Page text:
3. War Horse (2011)
Author Michael Morpurgo might have had Black Beauty in the back of his mind when he penned his 1982 novel War Horse, later adapted into a successful play and a film by Steven Spielberg. Here, the horse serves less as a study in how to treat domestic beasts than as a mirror for the souls of those he encounters, and the nations making them do battle with each other. Though a Devon farm boy raises the animal with care and affection, he’s forced to sell it into military service when World War I breaks out and his family hits hard times. From there, the horse passes from one side of the fight to the other. Some treat it with care, others as a tool to be used until it breaks. Ultimately, it’s a test of both sides’ ability to find a shared bit of humanity. Over the course of its journey, the horse bears mute witness to the best and the worst of how humans treat each other and the creatures in their care, amid a conflict in which advances in technology reveal new ways to obliterate man and beast alike.
4. The People Of The Book (2008)
Geraldine Brooks’ novel The People Of The Book isn’t about moral lessons so much as it is about the continuity and importance of history. In the frame story, a book conservator is called upon to help restore a politically sensitive, centuries-old religious manuscript. Every tiny step she takes in its restoration brings up fragments of objects that form its history—a hair, a wine stain, an insect wing—which let Brooks step aside for short-story-like explorations of where the book was in many different eras, who owned it, and what situations they found themselves in, politically and personally. In spite of its real-world historical importance, the book—the Sarajevo Haggadah—is just a McGuffin to Brooks, who’s exploring how societies and situations change, and how an inanimate object can act as a through-line to history, connecting people who are unaware of each other in spite of their commonalities.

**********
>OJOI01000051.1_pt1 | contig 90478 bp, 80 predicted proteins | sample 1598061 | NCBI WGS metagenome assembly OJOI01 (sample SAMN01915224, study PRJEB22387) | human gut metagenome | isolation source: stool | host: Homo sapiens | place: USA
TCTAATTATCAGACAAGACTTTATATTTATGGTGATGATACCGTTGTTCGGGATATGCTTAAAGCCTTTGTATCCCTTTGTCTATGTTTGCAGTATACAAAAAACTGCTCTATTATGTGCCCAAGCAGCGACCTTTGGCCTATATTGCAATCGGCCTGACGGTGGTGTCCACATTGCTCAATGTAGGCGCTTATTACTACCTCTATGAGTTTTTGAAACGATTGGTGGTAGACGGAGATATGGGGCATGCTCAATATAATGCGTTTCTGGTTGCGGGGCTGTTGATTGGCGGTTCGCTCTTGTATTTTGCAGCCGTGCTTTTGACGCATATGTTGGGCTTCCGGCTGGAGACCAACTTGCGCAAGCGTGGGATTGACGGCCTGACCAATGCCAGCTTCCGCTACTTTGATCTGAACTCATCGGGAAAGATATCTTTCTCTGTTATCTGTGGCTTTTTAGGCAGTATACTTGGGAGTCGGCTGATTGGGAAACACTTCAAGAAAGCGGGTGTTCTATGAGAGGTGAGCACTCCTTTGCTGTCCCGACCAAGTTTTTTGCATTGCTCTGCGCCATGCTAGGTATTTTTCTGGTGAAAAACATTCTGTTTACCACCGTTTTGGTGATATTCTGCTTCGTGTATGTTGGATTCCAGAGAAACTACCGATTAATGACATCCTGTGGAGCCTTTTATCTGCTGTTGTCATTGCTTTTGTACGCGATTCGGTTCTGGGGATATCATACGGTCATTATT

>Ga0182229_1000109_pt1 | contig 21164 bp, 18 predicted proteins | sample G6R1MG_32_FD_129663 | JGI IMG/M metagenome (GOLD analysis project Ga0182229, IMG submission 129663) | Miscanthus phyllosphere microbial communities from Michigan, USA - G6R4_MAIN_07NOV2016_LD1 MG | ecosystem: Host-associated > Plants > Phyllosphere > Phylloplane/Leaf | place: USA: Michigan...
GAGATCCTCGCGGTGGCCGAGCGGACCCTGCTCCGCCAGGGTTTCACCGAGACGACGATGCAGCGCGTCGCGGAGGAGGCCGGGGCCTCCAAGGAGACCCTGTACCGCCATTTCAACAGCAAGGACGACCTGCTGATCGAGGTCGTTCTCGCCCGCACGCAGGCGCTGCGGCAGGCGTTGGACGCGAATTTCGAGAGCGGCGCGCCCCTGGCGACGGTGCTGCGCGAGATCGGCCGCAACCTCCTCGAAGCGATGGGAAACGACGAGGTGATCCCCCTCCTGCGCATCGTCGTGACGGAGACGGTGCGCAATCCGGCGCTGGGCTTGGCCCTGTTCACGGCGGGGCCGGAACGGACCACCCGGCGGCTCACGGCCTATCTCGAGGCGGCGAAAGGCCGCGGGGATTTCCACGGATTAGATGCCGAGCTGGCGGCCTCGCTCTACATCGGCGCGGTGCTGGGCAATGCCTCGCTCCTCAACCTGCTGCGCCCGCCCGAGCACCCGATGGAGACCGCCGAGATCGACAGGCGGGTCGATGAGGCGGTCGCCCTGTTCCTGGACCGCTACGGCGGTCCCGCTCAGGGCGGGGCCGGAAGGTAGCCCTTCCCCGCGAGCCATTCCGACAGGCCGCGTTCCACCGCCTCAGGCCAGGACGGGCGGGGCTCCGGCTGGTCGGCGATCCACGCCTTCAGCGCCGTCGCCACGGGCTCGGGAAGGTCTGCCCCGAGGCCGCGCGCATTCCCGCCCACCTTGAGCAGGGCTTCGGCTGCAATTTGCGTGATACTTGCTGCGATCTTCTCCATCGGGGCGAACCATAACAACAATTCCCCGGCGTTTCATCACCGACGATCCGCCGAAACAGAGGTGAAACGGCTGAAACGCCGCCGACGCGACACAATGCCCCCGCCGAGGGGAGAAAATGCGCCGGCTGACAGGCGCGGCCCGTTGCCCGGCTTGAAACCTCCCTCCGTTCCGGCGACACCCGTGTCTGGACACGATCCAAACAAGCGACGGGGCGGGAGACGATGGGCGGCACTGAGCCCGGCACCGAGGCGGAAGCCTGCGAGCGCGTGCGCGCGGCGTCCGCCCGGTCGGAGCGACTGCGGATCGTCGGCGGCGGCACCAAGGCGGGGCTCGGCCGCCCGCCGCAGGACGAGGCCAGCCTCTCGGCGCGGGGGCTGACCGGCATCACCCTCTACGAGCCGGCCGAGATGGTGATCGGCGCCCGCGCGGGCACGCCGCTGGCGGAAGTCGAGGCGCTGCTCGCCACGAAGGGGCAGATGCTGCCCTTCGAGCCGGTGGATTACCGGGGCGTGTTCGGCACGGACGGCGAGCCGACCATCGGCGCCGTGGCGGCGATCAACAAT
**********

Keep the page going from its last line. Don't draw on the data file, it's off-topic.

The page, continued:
5. Winchester ’73 (1950)
The title of this Anthony Mann Western comes from a “perfect” rifle that inspires awestruck reverence and great, sometimes violent desire in practically every man who looks at it, including the hero (James Stewart), his arch-nemesis (Stephen McNally), and even Wyatt Earp (Will Geer), who referees a shooting contest to decide who will be awarded the deadly beauty as a prize. Stewart wins the gun, McNally steals it and takes off with Stewart in pursuit, and the movie proceeds to have fun using the rifle to play connect-the-dots with as many genre signposts as can be crammed into an hour and a half. McNally immediately loses it to a gambling Indian trader and gun dealer, who in turns is killed for it by the leader of a band of renegades, played (in bare chest and body paint) by a young, embarrassed-looking Rock Hudson. The rifle goes on to a survivor of an Indian attack, a notorious bank robber and smirking killer (Dan Duryea), and back into McNally’s greasy mitts, before finally doing its part in the final shootout between Stewart and McNally.